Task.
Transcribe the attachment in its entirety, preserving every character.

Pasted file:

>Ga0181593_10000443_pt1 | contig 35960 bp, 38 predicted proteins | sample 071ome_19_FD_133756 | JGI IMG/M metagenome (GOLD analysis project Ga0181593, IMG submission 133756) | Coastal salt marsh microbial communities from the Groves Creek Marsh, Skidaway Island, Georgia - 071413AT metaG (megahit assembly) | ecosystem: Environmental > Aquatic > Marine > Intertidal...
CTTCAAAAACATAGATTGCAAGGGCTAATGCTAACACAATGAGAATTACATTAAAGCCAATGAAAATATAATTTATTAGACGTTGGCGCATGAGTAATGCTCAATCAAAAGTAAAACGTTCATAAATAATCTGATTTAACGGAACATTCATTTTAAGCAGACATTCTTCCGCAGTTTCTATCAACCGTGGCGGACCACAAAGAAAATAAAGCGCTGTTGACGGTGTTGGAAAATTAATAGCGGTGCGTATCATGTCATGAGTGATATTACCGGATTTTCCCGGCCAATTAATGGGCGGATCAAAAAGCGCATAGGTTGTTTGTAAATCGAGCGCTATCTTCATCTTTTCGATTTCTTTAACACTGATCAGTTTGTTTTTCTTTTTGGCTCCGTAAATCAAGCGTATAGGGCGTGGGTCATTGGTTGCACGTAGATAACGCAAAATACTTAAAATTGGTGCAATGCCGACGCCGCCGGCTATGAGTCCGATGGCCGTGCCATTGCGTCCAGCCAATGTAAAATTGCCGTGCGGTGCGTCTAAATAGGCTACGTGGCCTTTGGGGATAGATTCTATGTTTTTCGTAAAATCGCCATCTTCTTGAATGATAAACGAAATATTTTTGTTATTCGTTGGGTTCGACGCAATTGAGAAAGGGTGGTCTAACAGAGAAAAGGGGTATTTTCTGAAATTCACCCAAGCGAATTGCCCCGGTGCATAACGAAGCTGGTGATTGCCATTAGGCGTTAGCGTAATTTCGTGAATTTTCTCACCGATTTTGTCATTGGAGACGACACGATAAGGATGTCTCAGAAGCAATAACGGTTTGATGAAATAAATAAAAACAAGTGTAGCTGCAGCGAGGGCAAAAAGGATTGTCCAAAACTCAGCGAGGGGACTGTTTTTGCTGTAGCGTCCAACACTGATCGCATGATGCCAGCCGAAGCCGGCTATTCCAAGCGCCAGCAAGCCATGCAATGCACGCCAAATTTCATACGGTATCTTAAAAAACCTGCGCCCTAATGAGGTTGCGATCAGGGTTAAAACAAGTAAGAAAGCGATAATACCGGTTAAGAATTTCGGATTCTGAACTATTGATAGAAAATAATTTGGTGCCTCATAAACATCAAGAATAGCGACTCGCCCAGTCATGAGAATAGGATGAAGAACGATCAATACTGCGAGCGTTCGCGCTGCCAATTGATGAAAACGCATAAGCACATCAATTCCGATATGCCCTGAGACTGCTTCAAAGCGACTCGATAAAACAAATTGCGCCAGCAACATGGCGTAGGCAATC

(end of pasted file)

>Ga0181593_10000443_pt1 | contig 35960 bp, 38 predicted proteins | sample 071ome_19_FD_133756 | JGI IMG/M metagenome (GOLD analysis project Ga0181593, IMG submission 133756) | Coastal salt marsh microbial communities from the Groves Creek Marsh, Skidaway Island, Georgia - 071413AT metaG (megahit assembly) | ecosystem: Environmental > Aquatic > Marine > Intertidal...
CTTCAAAAACATAGATTGCAAGGGCTAATGCTAACACAATGAGAATTACATTAAAGCCAATGAAAATATAATTTATTAGACGTTGGCGCATGAGTAATGCTCAATCAAAAGTAAAACGTTCATAAATAATCTGATTTAACGGAACATTCATTTTAAGCAGACATTCTTCCGCAGTTTCTATCAACCGTGGCGGACCACAAAGAAAATAAAGCGCTGTTGACGGTGTTGGAAAATTAATAGCGGTGCGTATCATGTCATGAGTGATATTACCGGATTTTCCCGGCCAATTAATGGGCGGATCAAAAAGCGCATAGGTTGTTTGTAAATCGAGCGCTATCTTCATCTTTTCGATTTCTTTAACACTGATCAGTTTGTTTTTCTTTTTGGCTCCGTAAATCAAGCGTATAGGGCGTGGGTCATTGGTTGCACGTAGATAACGCAAAATACTTAAAATTGGTGCAATGCCGACGCCGCCGGCTATGAGTCCGATGGCCGTGCCATTGCGTCCAGCCAATGTAAAATTGCCGTGCGGTGCGTCTAAATAGGCTACGTGGCCTTTGGGGATAGATTCTATGTTTTTCGTAAAATCGCCATCTTCTTGAATGATAAACGAAATATTTTTGTTATTCGTTGGGTTCGACGCAATTGAGAAAGGGTGGTCTAACAGAGAAAAGGGGTATTTTCTGAAATTCACCCAAGCGAATTGCCCCGGTGCATAACGAAGCTGGTGATTGCCATTAGGCGTTAGCGTAATTTCGTGAATTTTCTCACCGATTTTGTCATTGGAGACGACACGATAAGGATGTCTCAGAAGCAATAACGGTTTGATGAAATAAATAAAAACAAGTGTAGCTGCAGCGAGGGCAAAAAGGATTGTCCAAAACTCAGCGAGGGGACTGTTTTTGCTGTAGCGTCCAACACTGATCGCATGATGCCAGCCGAAGCCGGCTATTCCAAGCGCCAGCAAGCCATGCAATGCACGCCAAATTTCATACGGTATCTTAAAAAACCTGCGCCCTAATGAGGTTGCGATCAGGGTTAAAACAAGTAAGAAAGCGATAATACCGGTTAAGAATTTCGGATTCTGAACTATTGATAGAAAATAATTTGGTGCCTCATAAACATCAAGAATAGCGACTCGCCCAGTCATGAGAATAGGATGAAGAACGATCAATACTGCGAGCGTTCGCGCTGCCAATTGATGAAAACGCATAAGCACATCAATTCCGATATGCCCTGAGACTGCTTCAAAGCGACTCGATAAAACAAATTGCGCCAGCAACATGGCGTAGGCAATC